High rate interconnections are important subsystems in modern data processing and control systems of many
classes. They are especially important in prospective embedded and on-board systems that used to be multicomponent
systems with parallel or distributed architecture, .
Modular architecture systems of previous generations were based on parallel busses that were widely used and
standardised: VME, PCI, CompactPCI, etc. Busses evolution went in improvement of bus protocol efficiency (burst
transactions, split transactions, etc.) and increasing operation frequencies. However, due to multi-drop bus nature and
multi-wire skew problems the parallel bussing speedup became more and more limited. For embedded and on-board
systems additional reason for this trend was in weight, size and power constraints of an interconnection and its
Parallel interfaces have become technologically more challenging as their respective clock frequencies have
increased to keep pace with the bandwidth requirements of their attached storage devices. Since each interface uses a
data clock to gate and validate the parallel data (which is normally 8 bits or 16 bits wide), the clock frequency need only
be equivalent to the byte rate or word rate being transmitted. In other words, for a given transmission frequency, the
wider the data bus, the slower the clock.
As the clock frequency increases, more high frequency energy is available in each of the data lines, and a portion
of this energy is dissipated in radiation. Each data line not only transmits this energy but also receives some from its
neighbours. This form of mutual interference is commonly called "cross-talk," and the signal distortion it produces can
become another major contributor to loss of data integrity unless compensated by appropriate cable designs.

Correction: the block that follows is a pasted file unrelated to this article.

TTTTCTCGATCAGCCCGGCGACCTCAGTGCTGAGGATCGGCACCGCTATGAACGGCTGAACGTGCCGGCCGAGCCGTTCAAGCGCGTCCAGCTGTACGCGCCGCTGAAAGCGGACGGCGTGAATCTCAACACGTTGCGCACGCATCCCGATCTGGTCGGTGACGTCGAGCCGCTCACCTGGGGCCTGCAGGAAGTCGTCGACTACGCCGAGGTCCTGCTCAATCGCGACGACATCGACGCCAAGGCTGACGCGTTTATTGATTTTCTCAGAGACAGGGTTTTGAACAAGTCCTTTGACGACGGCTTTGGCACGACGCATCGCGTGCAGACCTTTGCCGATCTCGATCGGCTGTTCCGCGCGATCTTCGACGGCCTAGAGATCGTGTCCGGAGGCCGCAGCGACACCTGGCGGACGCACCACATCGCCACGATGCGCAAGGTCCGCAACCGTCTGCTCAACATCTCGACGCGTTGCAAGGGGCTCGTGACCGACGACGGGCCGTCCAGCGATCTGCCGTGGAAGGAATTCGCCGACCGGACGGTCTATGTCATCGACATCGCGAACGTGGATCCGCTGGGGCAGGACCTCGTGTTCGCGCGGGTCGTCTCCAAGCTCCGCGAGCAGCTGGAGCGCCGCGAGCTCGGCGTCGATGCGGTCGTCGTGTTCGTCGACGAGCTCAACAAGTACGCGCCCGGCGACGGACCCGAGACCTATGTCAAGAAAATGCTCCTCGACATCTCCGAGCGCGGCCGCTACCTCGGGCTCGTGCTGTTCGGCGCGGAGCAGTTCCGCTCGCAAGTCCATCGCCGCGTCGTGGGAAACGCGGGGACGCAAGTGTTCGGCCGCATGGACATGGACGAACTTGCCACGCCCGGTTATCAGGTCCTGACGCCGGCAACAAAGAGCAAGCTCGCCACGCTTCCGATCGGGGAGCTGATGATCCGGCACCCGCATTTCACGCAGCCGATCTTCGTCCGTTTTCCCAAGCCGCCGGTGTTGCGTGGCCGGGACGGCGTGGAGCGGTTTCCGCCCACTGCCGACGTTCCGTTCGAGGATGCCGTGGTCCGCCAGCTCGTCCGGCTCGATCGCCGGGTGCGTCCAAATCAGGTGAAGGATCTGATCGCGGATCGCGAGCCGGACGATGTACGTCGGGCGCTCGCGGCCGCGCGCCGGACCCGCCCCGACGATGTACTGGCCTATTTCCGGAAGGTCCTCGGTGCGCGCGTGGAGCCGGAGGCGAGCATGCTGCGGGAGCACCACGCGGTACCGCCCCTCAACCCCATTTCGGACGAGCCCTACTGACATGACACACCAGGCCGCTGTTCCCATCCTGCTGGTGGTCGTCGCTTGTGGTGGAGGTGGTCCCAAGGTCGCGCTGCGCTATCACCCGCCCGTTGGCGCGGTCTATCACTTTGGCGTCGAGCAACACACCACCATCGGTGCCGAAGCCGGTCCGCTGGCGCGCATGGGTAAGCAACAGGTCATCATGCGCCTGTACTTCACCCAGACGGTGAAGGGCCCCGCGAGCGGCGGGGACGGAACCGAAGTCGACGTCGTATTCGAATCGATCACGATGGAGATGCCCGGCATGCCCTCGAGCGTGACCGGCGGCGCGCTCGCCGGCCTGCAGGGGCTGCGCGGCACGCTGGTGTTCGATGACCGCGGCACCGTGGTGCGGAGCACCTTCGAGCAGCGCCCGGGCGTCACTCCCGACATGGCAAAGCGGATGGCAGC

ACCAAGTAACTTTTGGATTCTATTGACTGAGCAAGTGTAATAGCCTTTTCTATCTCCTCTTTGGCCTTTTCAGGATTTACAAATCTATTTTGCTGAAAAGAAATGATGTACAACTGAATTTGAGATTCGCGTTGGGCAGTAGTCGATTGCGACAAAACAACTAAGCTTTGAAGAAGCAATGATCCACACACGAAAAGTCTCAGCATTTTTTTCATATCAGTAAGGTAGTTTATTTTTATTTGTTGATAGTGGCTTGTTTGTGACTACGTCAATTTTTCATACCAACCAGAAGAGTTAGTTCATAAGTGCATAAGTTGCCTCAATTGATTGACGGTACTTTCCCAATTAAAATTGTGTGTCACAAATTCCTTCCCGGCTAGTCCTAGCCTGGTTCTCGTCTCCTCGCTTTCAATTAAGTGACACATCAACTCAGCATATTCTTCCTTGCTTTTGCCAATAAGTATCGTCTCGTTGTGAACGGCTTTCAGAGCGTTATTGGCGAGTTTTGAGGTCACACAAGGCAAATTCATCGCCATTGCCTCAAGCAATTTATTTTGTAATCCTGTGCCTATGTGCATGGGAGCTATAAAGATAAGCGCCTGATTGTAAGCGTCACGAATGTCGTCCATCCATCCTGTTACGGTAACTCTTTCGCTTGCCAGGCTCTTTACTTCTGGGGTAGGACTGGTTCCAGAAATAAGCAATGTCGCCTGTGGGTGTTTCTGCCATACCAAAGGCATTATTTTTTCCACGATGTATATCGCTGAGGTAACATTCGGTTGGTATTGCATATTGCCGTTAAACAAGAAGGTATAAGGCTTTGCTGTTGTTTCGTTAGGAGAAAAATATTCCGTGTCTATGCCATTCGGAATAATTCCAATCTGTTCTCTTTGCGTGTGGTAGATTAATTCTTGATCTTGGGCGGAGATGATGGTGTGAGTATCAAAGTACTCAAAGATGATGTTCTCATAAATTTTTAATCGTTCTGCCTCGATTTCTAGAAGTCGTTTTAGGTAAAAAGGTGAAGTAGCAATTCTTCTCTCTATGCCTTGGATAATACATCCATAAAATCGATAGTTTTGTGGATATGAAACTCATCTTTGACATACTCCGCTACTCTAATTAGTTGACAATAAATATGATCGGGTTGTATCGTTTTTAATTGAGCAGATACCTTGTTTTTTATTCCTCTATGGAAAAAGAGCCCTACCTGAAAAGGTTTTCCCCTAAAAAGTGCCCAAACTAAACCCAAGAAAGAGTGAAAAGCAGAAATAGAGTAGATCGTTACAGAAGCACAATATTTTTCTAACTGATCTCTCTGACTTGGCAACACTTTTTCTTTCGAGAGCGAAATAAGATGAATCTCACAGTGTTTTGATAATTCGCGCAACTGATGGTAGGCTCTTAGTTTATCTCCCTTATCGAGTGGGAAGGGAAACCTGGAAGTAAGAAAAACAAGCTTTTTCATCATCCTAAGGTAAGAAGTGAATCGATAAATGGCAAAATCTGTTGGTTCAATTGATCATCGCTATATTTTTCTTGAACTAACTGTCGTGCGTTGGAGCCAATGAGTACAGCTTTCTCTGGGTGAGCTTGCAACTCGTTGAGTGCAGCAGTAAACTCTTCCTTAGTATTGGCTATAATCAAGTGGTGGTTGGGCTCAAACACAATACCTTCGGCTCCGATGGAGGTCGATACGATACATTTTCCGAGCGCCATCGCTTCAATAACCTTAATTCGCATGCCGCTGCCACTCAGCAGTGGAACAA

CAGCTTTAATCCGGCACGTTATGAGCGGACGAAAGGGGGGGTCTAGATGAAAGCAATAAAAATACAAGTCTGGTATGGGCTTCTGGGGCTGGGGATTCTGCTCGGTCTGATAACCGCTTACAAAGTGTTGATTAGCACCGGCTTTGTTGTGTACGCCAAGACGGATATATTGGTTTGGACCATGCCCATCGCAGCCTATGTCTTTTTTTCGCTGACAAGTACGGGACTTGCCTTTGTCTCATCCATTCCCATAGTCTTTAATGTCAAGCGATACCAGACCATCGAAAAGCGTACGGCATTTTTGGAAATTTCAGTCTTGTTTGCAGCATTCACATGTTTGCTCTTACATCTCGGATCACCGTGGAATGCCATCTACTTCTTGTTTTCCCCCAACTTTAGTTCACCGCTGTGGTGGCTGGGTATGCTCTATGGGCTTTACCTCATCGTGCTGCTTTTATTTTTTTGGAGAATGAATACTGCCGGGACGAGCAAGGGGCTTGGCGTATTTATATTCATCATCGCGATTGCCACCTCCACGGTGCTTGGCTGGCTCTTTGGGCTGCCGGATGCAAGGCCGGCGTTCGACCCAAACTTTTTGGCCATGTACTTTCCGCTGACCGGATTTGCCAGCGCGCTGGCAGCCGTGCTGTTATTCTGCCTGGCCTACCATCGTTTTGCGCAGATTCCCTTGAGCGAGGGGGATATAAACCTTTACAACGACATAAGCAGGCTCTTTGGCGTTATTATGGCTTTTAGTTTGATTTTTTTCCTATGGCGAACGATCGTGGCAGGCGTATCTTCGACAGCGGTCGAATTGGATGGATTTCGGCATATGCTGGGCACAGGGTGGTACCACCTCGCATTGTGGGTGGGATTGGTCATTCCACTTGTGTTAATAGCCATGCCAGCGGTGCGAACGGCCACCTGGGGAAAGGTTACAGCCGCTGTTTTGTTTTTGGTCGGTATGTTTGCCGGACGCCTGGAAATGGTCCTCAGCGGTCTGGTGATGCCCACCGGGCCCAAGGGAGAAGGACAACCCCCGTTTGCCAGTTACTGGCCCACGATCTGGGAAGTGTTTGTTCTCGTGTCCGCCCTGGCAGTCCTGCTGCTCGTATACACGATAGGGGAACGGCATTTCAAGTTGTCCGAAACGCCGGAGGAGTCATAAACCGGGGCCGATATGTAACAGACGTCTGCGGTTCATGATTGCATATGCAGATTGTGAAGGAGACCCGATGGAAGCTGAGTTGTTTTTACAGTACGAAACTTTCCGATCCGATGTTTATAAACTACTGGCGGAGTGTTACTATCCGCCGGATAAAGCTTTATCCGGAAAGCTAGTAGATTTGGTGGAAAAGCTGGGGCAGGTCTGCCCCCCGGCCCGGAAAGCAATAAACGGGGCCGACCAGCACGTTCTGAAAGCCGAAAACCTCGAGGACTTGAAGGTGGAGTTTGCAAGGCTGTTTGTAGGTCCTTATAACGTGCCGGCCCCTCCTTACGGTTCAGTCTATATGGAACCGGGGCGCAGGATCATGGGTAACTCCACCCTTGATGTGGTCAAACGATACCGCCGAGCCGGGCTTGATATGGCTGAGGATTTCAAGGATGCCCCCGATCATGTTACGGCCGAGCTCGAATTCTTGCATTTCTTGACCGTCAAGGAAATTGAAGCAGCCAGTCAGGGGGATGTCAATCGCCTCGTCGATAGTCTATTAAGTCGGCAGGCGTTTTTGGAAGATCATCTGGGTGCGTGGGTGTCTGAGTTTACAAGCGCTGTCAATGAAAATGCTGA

Other transmission problems such as frequency-dependent attenuation and signal reflections, while also
applicable to serial interfaces, are more troublesome in parallel interfaces due to the number of additional cable
conductors involved. In order to compensate for these drawbacks, higher quality cables, shorter cable runs and fewer
devices on the bus have been the norm. Finally, the physical bulk of the parallel cables makes them more difficult to
route inside an enclosure, hinders cooling airflow and is incompatible with the trend toward smaller form-factor
devices. Parallel busses worked in systems during the past 20 years, but the accumulated problems dictate the need for
change and the technology is available to spur the transition.
The general trend in high-rate interconnections turned from parallel bussing to scalable interconnections with a
network architecture and high-rate point-to-point links. Analysis showed that data links with serial information transfer
could achieve higher throughput and efficiency and it was confirmed in various research and practical design. Serial
interfaces offer an improvement over older parallel interfaces: better performance, better scalability, and also better
reliability as the parallel interfaces are at their limits of speed with reliable data transfers and others.
The trend was implemented in major standards' families evolution: e.g. from PCI/PCI-X parallel bussing to PCIExpress
interconnection architecture with serial lines, from CompactPCI parallel bus to ATCA (Advanced
Telecommunications Architecture) specification with serial links and network topologies of an interconnection, etc.
In the article we consider a general set of characteristics and features of serial interconnections, give a brief
overview of serial interconnections specifications. In more details we present the SpaceWire interconnection
technology. Have been developed for space on-board systems applications the SpaceWire has important features and
characteristics that make it a prospective interconnection for wide range of embedded systems.